In 2004, Sarah Pierce and Annie Fletcher developed the Paraeducation Department as a way to think about the knowledge that a community brings into the museum. As a counter-balance to the museum’s education and exhibition programmes, Paraeducation has no audience or agenda. It values gathering as an act and an end in itself.
“Most learning happens casually, and even most intentional learning is not the result of programmed instruction.” – Ivan Illich
“You have to be able to knock ideas off of other people and hear them get beaten down in order to find out what you actually think. That’s learning as distinct from indoctrination.”
– Noam Chomsky
“We feel young, free and pure.” – November Gruppe
Taking place in Room 1 of the exhibition, Paraeducation Department is a space available to book for casual and self-organised activities, reading groups, and exchanges not programmed by the museum. Ideal for small groups of between 4–10 people, seating is provided and features Enzo Mari’s Autoprogettazione ‘Letto’ beds, fabricated in collaboration with artist Alex Pentek, with soft furnishings fabricated in collaboration with artist Mary Kervick. Read the full Paraeducation booklet here.
Commissioned in 2004 by curator Annie Fletcher for the exhibition Tracer at Witte de With (now Kunstinstituut Melly)/TENT, Rotterdam. Conceived with Annie Fletcher. Original members of the Paraeducation Hannah Arendt reading group in Rotterdam: Anke Bangma, Jason Coburn, Jeremiah Day, Tanja Elstgeest, Alette De Jong, Annabel Howland, Maria Pask, and Apolonija Šušteršič. The Paraeducation Reader, featuring artwork by Luca Frei and texts by Jeremiah Day, Chris Evans, Fucking Good Art, Fergal Gaynor, Elisabeth Mayerhofer, Paul O’Neill, Renée Ridgeway, Simon Sheikh, Craig Smith is available to download online at here
In 2023, IMMA will present Sarah Pierce: Scene of the Myth, guest curated by Rike Frank and the European Kunsthalle. The expansive solo exhibition consists of performances, videos, installations, and archives. Sarah Pierce, who lives and works in Dublin, relocated to Ireland from the US in 2000. Rike Frank has brought together twelve works, spanning twenty years, to highlight patterns of making and thinkingn that define Pierce’s art practice. Borne out of sticky relationships between the narratives we reproduce and those we wish to leave behind, Scene of the Myth asks what it means to gather, reflect, and act in community.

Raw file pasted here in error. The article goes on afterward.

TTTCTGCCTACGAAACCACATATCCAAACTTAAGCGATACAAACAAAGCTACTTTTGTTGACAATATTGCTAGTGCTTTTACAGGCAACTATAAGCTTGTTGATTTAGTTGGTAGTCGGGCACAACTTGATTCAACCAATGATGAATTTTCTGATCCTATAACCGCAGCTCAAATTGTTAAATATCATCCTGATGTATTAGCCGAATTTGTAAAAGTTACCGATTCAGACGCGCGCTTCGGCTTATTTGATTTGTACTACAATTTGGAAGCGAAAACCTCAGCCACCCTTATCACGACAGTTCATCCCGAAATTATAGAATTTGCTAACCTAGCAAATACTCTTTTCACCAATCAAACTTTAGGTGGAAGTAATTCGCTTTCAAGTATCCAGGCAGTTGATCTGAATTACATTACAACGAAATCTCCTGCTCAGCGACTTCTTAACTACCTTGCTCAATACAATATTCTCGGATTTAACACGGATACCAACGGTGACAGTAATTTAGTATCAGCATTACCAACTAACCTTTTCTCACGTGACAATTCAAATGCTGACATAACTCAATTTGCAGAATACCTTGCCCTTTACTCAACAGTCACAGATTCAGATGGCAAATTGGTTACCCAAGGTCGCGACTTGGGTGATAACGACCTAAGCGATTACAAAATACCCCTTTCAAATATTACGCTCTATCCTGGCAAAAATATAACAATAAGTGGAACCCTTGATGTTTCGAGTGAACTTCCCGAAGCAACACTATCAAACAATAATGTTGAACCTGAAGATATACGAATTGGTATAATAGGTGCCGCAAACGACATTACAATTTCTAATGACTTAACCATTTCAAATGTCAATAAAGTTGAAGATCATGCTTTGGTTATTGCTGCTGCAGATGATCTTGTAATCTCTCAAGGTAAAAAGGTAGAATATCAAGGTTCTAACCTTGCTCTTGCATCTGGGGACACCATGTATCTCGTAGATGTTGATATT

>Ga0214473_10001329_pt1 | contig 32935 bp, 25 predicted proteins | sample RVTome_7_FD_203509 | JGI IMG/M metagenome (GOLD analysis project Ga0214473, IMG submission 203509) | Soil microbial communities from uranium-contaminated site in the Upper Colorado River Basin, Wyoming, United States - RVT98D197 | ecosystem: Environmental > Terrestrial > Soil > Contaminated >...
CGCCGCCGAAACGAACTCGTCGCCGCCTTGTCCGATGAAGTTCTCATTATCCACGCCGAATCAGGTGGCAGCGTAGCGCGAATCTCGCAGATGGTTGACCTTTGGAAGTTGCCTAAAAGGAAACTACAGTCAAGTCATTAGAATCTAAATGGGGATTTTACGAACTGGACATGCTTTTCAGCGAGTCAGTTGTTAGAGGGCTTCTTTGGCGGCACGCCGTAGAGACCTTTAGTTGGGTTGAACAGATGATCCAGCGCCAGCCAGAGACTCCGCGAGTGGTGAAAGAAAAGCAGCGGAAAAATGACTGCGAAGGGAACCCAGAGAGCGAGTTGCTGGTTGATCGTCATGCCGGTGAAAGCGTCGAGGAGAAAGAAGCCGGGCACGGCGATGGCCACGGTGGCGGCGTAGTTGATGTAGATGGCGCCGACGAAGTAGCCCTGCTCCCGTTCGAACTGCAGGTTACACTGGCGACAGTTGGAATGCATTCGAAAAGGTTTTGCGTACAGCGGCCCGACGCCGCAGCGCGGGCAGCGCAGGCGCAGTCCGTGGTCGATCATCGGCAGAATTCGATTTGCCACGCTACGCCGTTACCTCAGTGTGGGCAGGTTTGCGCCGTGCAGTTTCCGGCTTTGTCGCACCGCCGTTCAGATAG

Since 2003, Sarah Pierce has used the term The Metropolitan Complex to describe her project, characterised by forms of gathering, both historical examples and those she initiates. The processes of research and presentation that she undertakes demonstrate a broad understanding of cultural work and a continual renegotiation of the terms for making art, the potential for dissent, and self-determination. Pierce works with installation, performance, archives, talks and papers, often opening these up to the personal and the incidental in ways that challenge received histories and accepted forms. Her interests include radical pedagogies and student work, art historical legacies and figures such as El Lissitzky, August Rodin, and Eva Hesse, and theories of community and love founded in Maurice Blanchot and Georges Bataille.